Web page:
This is a great post. I’ve studied Disney in my communication classes, and while most people don’t bat an eyelash at its operations, this thoughtful blogger has a lot to say about the multi-billion-dollar conglomerate.
Wal-Mart has been under hot water. Among many public relations incidents and negative press, a few years ago a blog titled “Wal-Marting Across America” was born, supposedly written by a couple who were grateful to the corporation for letting them park their RVs overnight in store parking lots. The entries gushed of happy employees, wonderful working conditions, grateful customers and the couple’s appreciation to the corporation.
Sounds too good to be true? It may be. Because of recent public pressure on Wal-Mart, the corporation has partnered with Edelman to better its public image. Many suspect the blog was an Edelman brainchild and a shining example of astroturfing.
Treading on thin ice
Many companies face looming ethical decisions in their corporate communications departments, a public relations specialization I hope to work in. Public relations is perhaps one of the most ethically-charged fields, comparable to the law profession. By its nature, professionals must make difficult decisions daily as they uphold and safeguard their company’s reputation. Many issues arise every day, but the three primary concerns that continuously resurface in the field include:
Using social media for reporting
Telling the truth in times of crisis communication
Avoid conflicts of interest
It may require more effort, but making conscientious ethical decisions in corporate communications and taking the high road helps companies foster trust, goodwill and generate money in the long run.
Social media’s advantages aren’t contained to the private and personal sphere – they help journalists and public relations professionals reach sources more easily and crowdsource public opinion. However, because social media is a relatively new phenomenon, the rules regarding reporting using social networks have not been clearly established, and during the 2007 Virginia Tech shootings, “reporters created Facebook identities to get students’ contact information or started online memorials to solicit postings for their story” (Bowles and Borden, 169).
The ease of social media presents great temptations, but keeping the accuracy and honesty of the story, as well as the wellfare of interviewees in mind is essential to building a better reputation for one’s clients.
The truth, the whole truth, and nothing but
While this adage fosters honesty in children, it doesn’t always work with PR. Crisis communications present some of the most unique challenges to PR firms and corporate communications. Professionals must make immediate decisions and tell the public the truth, while apologizing for misdeeds and recovering their reputations through honesty and trust-building.
KitchenAid beautifully handled what could have been a devastating incident last year. A company representative mistakenly sent out a personal tweet on the company account:
A KitchenAid employee accidentally wrote an inflammatory tweet on the company’s account. Photo courtesy of Melissa Agnes Crisis Management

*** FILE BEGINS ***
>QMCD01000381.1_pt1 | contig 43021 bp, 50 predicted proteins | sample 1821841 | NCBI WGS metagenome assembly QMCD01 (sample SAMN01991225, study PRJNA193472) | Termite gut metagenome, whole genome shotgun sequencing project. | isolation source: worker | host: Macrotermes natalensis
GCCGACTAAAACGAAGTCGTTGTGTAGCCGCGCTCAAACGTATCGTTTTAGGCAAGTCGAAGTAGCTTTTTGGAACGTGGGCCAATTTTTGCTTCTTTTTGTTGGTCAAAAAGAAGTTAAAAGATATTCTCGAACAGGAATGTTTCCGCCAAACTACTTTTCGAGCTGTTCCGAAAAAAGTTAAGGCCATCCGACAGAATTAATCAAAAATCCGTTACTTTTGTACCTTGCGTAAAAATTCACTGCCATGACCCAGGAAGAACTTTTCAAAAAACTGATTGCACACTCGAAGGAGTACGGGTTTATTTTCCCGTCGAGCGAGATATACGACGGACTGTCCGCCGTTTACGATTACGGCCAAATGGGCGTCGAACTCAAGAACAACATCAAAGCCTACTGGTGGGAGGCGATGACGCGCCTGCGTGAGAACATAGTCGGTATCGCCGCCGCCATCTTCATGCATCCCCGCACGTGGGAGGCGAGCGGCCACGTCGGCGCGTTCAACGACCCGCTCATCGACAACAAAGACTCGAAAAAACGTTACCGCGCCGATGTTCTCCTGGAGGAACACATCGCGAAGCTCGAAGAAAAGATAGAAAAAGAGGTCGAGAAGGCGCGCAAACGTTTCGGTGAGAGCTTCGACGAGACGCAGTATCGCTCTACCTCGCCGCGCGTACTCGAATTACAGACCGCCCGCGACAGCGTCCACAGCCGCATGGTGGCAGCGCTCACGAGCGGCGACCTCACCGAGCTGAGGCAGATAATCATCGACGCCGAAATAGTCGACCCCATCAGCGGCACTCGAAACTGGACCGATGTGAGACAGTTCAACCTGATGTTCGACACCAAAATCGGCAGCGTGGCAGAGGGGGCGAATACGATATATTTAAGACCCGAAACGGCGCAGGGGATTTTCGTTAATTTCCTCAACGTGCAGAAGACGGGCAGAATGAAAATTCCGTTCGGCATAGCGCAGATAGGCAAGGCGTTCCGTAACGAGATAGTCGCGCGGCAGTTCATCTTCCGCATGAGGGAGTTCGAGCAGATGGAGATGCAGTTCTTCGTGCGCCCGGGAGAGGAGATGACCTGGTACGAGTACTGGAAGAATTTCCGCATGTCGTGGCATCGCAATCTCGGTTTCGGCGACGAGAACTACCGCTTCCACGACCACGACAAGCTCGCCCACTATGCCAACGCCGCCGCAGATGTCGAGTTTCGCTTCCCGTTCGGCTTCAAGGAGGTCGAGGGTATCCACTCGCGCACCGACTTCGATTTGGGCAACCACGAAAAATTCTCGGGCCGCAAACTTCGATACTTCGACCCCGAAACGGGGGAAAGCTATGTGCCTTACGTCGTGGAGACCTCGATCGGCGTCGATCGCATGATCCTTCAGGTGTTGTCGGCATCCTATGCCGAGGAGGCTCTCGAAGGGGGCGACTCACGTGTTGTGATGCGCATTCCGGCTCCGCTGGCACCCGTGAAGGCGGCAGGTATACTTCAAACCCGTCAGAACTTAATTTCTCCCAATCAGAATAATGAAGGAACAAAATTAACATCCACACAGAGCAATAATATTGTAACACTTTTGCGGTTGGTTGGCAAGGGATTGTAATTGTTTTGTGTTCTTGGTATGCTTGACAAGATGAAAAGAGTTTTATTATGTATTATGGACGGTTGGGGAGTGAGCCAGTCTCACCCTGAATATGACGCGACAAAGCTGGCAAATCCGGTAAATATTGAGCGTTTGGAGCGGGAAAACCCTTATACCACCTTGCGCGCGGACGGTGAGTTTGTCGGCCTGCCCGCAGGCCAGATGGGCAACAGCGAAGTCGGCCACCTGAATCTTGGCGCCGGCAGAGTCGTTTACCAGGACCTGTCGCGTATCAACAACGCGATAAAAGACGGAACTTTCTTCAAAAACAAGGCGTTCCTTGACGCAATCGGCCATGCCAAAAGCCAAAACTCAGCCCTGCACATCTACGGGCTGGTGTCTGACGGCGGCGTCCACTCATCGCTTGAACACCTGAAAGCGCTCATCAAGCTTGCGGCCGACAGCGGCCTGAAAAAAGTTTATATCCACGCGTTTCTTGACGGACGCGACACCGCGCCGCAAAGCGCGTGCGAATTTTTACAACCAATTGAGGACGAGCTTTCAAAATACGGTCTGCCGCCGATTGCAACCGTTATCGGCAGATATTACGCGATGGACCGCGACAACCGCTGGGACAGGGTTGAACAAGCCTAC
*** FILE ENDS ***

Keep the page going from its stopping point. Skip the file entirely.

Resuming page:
Cynthia Soledad, KitchenAid brand leader, took control of the situation by issuing statements to Mashable and tweeting apologies to President Obama. She followed all the suggestions for crisis communications recovery operations.
Melissa Agnes, a crisis communications expert, recommends six tips during times of crisis communications:
Confront the situation head-on
Give quick, real-time responses and updates
Offer compassion, sympathy and transparency
Humanize your brand
See what you’re doing to fix the situation
State what you’re doing to prevent this in the future
Managing conflicting interests
Lastly, avoiding conflicts of interest is essential to building trust and goodwill with one’s publics. The Public Relations Student Society of America states, “Avoiding real, potential or perceived conflicts of interest builds the trust of clients, employers and the public.” In potential cases of conflicts of interest, PRSA offers the following guidelines:
Act in the best interests of the client or employer, and even subordinate the professional’s own interests
Avoid actions and circumstances that may appear to compromise good business judgment or create a conflict between personal and professional interests
Disclose any existing or potential conflicts of interest to clients
Encourage clients or customers to determine if a conflict exists after notifying all affected parties
Public relations professionals must not only rectify conflicts of interest after they appear, but must take the high road and put themselves above suspicion. The Society of Professional Journalists recommends avoiding involvement with political parties or organizations, not writing about anyone with whom the professional is personally involved, and avoiding covering stories related to businesses in which they hold stocks. Ensuring PR professionals and journalists do not have personal stakes in the stories they cover helps the public receive honest and accurate news.
Making good judgments, promoting transparency and taking the high road in corporate communications, especially with social reporting, crisis communications and negotiating conflicts of interest, will ensure happy clients and consumers and generate more revenues in the long run.
Years ago, Matthew Bregman asked a colleague to write three paragraphs for a newsletter on a company recycling project. The employee spent days holed up in a conference room, and a week later produced four or five pages on the subject. The organization ran the story in the company newsletter, but he doubts anyone read the article besides the two of them.
The techniques of effective email marketing also apply to newsletter marketing. Photo courtesy of http://www.websolpro.com
These days, consumers usually find corporate newsletters they subscribe to in their email inboxes, skim over the shapes, colors and content, and delete the email. Editors and writers put much thought and detail into creating a successful newsletter that catches and maintains a reader’s attention, but the first and foremost step in creating a successful newsletter is conducting an audience analysis and keeping the reader’s goals and interests in mind. Strategy is key in keeping consumers updated about organizational affairs. The following points are crucial in producing a newsletter that will be opened and read: